The Senate passed the 2019 Jobs, Energy, Commerce, Health and Human Services, Taxes, Transportation, and E12 bills this week. With their passage, all major budget bills have passed off both the House and Senate floors and are heading for conference committees. Senate Majority Leader Paul Gazelka, Speaker of the House Melissa Hortman, and Governor Tim Walz agreed to provide conference committees with fiscal targets on May 6. Once the budget targets are established, negotiations between the very different budget bills will begin.
Budget bills reflect the state’s values. While the Senate DFL tried to improve the budget bills to help families, farmers, businesses, and schools, it is disappointing that too often the Republican majority’s budgets prioritized corporations, the wealthy, and insurance companies over the people of Minnesota. Senate DFLers are particularly concerned the Senate budget grossly underfunds schools, transportation, health care, and Minnesota’s judicial system. There is also disappointment in the Republicans’ irresponsible use of shifts and gimmicks to achieve their budget numbers. This smoke-and-mirrors way to budget will result in future unsustainable budget deficits.
High quality education gives all Minnesota students the opportunity to succeed. Every student, regardless of their race or zip code, deserves a good teacher and access to the materials they need to compete in today’s economy. The Senate Republican budget doesn’t even keep up with inflation and will effectively cut funding for Minnesota schools.
Every Minnesotan deserves access to health care. Too many Minnesotans don’t have access to health care and prescription drugs they can afford. Senate Republicans are cutting child care assistance programs and reducing funds for the state’s most vulnerable – that’s just not right. The bill cuts $100 million from the child care assistance program, jeopardizes health care access for thousands, threatens the stability of the health care sector, and hurts the entire state budget. If this bill became law, thousands of families could be forced to leave the workforce, about 1,800 people would lose access to their PCA services, and more than 6,000 eligible people with disabilities could be denied waiver services.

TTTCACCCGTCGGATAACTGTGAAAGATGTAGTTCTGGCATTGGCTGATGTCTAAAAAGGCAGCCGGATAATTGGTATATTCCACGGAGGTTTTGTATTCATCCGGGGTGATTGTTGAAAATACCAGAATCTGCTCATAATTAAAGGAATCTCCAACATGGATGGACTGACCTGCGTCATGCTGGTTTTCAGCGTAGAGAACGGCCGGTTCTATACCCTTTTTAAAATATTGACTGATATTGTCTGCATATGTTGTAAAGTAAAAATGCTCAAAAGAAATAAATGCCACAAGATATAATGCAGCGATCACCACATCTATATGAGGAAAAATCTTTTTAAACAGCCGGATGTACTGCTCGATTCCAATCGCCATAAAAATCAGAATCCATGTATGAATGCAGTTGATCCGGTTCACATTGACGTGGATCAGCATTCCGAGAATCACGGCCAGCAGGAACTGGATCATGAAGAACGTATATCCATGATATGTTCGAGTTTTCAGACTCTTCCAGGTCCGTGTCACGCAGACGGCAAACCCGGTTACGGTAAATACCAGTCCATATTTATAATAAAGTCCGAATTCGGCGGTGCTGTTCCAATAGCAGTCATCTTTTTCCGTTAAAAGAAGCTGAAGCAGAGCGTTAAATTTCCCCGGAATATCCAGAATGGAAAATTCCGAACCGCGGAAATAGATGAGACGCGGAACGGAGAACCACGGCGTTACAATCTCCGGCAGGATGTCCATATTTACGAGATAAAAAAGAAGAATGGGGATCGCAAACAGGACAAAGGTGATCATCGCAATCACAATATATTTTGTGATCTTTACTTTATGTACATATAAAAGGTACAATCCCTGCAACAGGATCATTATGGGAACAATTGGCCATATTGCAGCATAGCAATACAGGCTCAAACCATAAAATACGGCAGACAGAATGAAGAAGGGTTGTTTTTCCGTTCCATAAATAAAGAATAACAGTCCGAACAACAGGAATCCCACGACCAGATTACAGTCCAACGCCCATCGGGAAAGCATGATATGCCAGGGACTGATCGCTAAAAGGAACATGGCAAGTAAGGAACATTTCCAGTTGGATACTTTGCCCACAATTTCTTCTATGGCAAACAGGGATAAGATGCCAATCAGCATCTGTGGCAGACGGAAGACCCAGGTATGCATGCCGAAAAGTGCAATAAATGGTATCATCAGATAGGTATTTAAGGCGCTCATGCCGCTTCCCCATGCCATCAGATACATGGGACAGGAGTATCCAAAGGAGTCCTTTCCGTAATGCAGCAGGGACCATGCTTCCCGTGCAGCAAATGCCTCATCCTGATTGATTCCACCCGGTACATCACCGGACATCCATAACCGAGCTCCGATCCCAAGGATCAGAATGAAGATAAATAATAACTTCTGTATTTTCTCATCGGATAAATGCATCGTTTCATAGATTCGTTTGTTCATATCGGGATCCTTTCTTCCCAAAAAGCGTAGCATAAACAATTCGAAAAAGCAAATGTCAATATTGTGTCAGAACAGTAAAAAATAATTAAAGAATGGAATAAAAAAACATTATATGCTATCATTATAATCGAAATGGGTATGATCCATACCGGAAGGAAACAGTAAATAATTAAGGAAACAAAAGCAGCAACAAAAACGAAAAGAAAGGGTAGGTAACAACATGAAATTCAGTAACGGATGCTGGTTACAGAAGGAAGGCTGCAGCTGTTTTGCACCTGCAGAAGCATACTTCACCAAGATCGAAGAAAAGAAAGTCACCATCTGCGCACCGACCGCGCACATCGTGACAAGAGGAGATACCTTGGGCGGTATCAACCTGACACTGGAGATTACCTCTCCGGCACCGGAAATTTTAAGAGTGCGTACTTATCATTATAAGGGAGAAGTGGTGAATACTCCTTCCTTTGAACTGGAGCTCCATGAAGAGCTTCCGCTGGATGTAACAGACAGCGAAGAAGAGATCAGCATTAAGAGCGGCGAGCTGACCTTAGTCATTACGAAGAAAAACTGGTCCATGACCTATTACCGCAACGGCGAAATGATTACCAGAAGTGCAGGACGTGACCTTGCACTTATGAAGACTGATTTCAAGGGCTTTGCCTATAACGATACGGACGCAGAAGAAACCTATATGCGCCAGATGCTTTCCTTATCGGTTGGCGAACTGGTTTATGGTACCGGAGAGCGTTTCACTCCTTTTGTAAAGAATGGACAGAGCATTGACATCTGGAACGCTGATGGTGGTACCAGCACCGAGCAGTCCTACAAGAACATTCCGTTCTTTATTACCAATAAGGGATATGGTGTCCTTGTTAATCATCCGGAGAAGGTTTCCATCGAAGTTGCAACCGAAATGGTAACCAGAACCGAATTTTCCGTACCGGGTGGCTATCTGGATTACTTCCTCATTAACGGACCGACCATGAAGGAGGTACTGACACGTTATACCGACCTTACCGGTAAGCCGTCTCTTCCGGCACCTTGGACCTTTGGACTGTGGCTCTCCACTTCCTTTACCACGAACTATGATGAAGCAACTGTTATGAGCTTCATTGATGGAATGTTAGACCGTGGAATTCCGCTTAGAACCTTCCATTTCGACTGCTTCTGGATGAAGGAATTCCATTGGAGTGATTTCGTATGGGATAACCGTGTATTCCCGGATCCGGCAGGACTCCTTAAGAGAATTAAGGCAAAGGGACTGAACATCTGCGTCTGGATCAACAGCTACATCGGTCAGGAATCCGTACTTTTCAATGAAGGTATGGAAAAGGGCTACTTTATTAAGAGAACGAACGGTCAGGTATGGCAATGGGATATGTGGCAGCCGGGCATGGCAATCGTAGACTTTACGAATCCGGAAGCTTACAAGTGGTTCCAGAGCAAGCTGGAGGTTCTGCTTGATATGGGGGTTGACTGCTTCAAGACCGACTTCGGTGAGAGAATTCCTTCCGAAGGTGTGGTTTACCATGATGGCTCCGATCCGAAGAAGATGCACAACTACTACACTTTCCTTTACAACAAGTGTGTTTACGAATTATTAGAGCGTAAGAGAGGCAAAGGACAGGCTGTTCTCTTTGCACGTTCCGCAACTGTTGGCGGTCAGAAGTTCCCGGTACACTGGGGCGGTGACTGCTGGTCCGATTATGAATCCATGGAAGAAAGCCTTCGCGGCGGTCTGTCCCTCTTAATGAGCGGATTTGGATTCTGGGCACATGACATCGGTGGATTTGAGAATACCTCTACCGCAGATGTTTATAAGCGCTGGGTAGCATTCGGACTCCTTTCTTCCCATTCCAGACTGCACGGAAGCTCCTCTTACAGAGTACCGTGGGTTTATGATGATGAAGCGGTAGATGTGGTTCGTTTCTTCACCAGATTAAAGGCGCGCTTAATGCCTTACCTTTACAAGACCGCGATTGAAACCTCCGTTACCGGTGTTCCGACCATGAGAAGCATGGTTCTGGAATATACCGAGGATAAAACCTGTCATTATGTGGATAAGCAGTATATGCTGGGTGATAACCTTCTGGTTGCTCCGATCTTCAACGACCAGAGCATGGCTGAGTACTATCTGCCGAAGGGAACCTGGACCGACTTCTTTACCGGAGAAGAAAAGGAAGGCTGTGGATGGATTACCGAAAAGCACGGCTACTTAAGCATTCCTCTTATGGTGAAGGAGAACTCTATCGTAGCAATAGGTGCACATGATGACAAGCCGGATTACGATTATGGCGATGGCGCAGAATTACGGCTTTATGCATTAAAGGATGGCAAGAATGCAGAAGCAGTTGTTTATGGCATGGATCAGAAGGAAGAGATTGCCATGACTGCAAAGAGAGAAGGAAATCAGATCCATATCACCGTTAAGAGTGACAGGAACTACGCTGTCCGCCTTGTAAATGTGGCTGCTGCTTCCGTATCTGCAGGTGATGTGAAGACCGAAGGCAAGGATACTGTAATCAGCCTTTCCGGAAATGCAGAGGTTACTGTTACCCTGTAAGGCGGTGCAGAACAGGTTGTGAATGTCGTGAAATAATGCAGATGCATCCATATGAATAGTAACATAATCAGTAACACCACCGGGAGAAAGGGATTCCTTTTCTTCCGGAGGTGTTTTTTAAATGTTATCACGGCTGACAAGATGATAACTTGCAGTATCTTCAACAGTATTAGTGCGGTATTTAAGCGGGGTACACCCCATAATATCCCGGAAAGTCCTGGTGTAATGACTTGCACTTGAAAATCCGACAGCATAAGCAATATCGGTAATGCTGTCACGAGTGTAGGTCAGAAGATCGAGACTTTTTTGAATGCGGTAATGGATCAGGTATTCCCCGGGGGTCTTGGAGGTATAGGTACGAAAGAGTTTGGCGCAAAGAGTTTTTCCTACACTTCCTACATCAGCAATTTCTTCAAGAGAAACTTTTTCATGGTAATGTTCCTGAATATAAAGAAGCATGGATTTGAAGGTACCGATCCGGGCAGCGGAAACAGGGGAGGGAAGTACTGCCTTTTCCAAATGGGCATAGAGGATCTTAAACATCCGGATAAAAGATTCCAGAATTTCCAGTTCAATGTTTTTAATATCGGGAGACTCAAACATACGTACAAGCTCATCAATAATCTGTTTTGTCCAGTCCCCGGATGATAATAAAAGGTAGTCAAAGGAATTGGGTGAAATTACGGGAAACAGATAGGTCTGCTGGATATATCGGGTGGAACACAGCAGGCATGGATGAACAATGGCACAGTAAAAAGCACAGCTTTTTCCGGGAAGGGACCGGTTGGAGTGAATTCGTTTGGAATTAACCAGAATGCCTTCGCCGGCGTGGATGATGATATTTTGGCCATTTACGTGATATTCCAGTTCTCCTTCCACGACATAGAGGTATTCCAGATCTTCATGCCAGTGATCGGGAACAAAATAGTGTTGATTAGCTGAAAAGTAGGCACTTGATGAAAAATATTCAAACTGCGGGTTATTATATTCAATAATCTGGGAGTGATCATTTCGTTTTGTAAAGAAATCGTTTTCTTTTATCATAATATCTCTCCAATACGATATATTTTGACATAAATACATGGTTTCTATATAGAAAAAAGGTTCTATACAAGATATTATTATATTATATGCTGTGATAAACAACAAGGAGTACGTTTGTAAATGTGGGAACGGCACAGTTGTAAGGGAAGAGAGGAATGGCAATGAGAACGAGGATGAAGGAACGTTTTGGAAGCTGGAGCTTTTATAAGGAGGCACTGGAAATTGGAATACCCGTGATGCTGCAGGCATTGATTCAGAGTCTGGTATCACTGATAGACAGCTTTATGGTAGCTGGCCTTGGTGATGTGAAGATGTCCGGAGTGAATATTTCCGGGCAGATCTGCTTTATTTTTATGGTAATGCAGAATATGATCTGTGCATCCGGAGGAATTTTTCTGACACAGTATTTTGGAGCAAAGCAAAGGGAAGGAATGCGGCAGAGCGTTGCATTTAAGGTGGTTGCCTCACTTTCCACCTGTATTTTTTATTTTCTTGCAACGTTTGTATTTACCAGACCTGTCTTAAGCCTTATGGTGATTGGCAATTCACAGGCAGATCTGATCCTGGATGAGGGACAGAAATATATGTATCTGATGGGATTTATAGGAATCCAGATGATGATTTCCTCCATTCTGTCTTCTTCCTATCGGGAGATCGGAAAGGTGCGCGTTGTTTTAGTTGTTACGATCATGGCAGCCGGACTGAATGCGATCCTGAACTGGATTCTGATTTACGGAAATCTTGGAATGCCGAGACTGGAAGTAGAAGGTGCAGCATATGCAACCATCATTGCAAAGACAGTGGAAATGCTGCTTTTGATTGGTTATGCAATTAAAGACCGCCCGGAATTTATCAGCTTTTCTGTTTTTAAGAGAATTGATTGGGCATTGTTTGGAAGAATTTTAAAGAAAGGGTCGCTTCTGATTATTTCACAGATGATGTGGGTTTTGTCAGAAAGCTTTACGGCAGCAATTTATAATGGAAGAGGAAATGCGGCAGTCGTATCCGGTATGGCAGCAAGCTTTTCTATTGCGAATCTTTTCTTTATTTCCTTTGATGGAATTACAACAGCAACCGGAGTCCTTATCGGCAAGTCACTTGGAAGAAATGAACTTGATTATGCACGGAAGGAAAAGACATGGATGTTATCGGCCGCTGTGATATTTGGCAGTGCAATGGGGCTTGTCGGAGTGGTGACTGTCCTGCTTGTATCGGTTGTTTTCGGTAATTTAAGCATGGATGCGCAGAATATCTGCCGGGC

Working families deserve a chance to succeed. All Minnesotans should have the education and job training they need, paid leave programs to allow for life’s ups and downs, and fair workplace practices. The Senate Republican budget just doesn’t do enough to protect workers and help them succeed.
As the Legislature goes through the conference committee process these last few weeks, Senate DFLers are hopeful the final budgets will be much, much better. There is still hope that the final bills will go a long way to strengthen communities across the state through honest investments to improve education opportunities, support Minnesota families, and increase economic prosperity across the state.
Minnesotans care deeply about our state and want to see one another succeed. That requires affordable health care, both for all Minnesota families; world-class schools for Minnesota’s children; jobs that provide good wages and benefits to support all families; and safety at home, in school, at work, and in public spaces. The Senate DFL will work to bring these bills up to more reasonable funding levels to achieve just that.